The Red Sox are currently the first Wild Card team in the AL with a 51-39 record. They are a game and a half behind the Orioles in the AL East and a game ahead of the Blue Jays for the second Wild Card spot. After trading a top pitching prospect for Drew Pomeranz, it is clear that the Sox are planning on making the playoffs, and possibly more this year.
While Pomeranz is a good addition, with a 2.47 ERA and an All-Star appearance, the lack of a true ace is still present with this team. Just a hypothetical question to think about is, who gets the ball if the Red Sox are forced to compete in the 1 game play-in?
As it currently stands, these are the numbers of the 5 Red Sox starters that we're likely to see going forward:
Drew Pomeranz: 8-7, 2.47
Steven Wright:11-5, 2.78
Rick Porcello: 11-2, 3.66
David Price: 9-7, 4.36
Eduardo Rodriguez: 2-3, 7.18
On paper, Pomeranz or maybe even Wright is the starter of that 1 game play-in matchup. However, unless you're in Oakland, baseball isn't completely based on the numbers.
I included the records of each pitcher, even though most people understand that records do not correctly represent a pitcher's skill and performances. Price has 7 losses, and it is fair to say that he pitched decently and got no run support from the offense in a few of those. However, with that argument, it is fair to say that the offense is a big reason he has 9 wins.
I included the records because there seems to be a trend with the wins and losses, depending on who is pitching. The offense seems to take the night off anytime 24 takes the mound for whatever reason. Since the beginning of June, the Red Sox have averaged 1.7 runs whenever Price starts. I personally think it is just a weird coincidence, but do you count on that trend ending when the season is on the line?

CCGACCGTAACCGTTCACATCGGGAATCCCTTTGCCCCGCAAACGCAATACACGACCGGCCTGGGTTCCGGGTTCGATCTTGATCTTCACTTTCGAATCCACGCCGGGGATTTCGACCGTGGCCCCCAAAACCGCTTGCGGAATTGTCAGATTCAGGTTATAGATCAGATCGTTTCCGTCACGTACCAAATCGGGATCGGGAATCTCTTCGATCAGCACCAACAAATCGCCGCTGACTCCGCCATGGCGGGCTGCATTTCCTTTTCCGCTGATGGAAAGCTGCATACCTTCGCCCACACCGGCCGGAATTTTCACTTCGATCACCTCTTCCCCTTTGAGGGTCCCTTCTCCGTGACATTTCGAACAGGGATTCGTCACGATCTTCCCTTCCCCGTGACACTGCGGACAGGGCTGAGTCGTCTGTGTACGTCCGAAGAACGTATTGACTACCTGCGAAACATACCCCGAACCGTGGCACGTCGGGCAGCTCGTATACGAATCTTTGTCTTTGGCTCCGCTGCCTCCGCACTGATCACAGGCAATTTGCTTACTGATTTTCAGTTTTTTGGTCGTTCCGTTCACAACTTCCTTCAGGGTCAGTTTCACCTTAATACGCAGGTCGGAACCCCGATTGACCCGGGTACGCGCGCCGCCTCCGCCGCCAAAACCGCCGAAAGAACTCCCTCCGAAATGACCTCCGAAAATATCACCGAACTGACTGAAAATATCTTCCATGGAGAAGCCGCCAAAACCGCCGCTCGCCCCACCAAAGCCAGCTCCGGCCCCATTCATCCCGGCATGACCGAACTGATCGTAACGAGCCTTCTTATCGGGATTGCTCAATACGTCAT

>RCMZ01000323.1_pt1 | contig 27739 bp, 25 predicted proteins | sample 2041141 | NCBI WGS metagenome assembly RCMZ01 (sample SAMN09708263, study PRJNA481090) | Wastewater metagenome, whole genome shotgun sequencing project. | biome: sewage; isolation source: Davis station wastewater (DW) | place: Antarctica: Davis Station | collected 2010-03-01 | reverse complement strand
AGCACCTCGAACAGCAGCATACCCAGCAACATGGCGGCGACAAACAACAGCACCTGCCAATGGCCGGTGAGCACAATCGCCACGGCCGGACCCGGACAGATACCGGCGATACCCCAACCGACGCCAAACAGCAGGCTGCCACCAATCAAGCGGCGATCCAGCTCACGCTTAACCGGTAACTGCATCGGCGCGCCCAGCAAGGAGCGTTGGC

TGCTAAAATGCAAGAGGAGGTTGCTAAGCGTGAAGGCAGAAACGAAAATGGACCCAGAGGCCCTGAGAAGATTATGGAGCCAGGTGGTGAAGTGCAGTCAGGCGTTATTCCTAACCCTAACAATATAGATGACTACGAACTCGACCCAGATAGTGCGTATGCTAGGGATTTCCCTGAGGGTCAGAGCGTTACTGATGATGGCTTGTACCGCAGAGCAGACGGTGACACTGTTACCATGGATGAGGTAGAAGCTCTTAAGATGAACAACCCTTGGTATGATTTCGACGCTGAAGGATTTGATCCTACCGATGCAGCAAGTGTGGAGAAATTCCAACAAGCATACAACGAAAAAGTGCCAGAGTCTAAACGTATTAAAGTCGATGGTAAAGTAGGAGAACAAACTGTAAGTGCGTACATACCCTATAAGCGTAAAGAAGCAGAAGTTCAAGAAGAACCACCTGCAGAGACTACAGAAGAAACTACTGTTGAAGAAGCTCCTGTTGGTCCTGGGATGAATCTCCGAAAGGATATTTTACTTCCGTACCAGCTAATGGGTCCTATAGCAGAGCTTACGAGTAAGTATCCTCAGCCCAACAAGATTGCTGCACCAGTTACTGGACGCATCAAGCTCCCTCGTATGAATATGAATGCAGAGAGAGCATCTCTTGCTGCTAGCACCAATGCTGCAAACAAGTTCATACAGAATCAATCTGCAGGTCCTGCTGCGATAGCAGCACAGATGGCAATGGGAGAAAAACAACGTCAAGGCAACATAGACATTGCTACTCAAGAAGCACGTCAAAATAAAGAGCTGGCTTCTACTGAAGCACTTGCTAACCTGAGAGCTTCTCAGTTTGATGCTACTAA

Steven Wright has clearly been the Red Sox' best pitcher this season, and it hasn't really been close. However, I don't think I'm alone in saying that I don't trust the knuckleball whatsoever. Wright's performance can be altered by many factors, the main one being the weather. Although Wright has been consistent with it all year, that one game where everything is on the line might be when the knuckler doesn't move at all and the Sox lose by 10.
While Porcello has also been very consistent this season, he just doesn't seem like he has what it takes to step it up and win in a big situation. With this just being a gut feeling, I could be completely wrong, but I highly doubt we'd see Pretty Ricky on the mound in that game.
When it all comes down to it, David Price will be the guy on the mound in that situation. I don't care how he's pitched this season, I don't care what his playoff track record is, he will be the guy. You don't pay a guy $31 million a year to not pitch in that situation.
The Red Sox acquired Price to be "the guy" for them, and Price knew that was the case when he signed his monstrous deal. The four other pitchers would have to go on an unbelievable stretch in the second half to even make Red Sox management think twice about not throwing Price.
Giving the nod to Price would also give Farrell the convenience of a win-win situation in terms of his job security. If he chooses Price and they win, then they win and move onto October; no argument needed. If Price goes out and pitches terrible then Farrell can just turn around and say that he threw his best pitcher out there, he didn't perform, and there was nothing he can do.
I personally think that the Red Sox will not have to deal with this situation, but it is a fun topic to argue. Given the past few seasons, the fact that we are discussing who pitches in the playoffs is a good sign for Red Sox fans.
By Matt Watts